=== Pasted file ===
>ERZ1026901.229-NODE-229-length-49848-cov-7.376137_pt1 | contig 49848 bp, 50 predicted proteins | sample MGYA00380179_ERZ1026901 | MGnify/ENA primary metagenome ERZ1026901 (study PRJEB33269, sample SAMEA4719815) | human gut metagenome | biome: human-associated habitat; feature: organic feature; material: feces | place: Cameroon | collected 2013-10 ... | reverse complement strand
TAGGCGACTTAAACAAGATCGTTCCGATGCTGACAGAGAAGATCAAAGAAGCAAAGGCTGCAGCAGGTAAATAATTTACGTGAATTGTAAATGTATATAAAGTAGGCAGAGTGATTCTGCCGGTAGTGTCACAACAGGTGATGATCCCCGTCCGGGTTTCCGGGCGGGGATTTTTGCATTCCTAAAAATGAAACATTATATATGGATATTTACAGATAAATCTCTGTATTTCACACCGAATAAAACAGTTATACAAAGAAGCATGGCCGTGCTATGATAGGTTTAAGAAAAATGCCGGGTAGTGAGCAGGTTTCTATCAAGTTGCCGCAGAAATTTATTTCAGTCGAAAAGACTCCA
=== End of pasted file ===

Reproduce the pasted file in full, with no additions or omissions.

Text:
>ERZ1026901.229-NODE-229-length-49848-cov-7.376137_pt1 | contig 49848 bp, 50 predicted proteins | sample MGYA00380179_ERZ1026901 | MGnify/ENA primary metagenome ERZ1026901 (study PRJEB33269, sample SAMEA4719815) | human gut metagenome | biome: human-associated habitat; feature: organic feature; material: feces | place: Cameroon | collected 2013-10 ... | reverse complement strand
TAGGCGACTTAAACAAGATCGTTCCGATGCTGACAGAGAAGATCAAAGAAGCAAAGGCTGCAGCAGGTAAATAATTTACGTGAATTGTAAATGTATATAAAGTAGGCAGAGTGATTCTGCCGGTAGTGTCACAACAGGTGATGATCCCCGTCCGGGTTTCCGGGCGGGGATTTTTGCATTCCTAAAAATGAAACATTATATATGGATATTTACAGATAAATCTCTGTATTTCACACCGAATAAAACAGTTATACAAAGAAGCATGGCCGTGCTATGATAGGTTTAAGAAAAATGCCGGGTAGTGAGCAGGTTTCTATCAAGTTGCCGCAGAAATTTATTTCAGTCGAAAAGACTCCA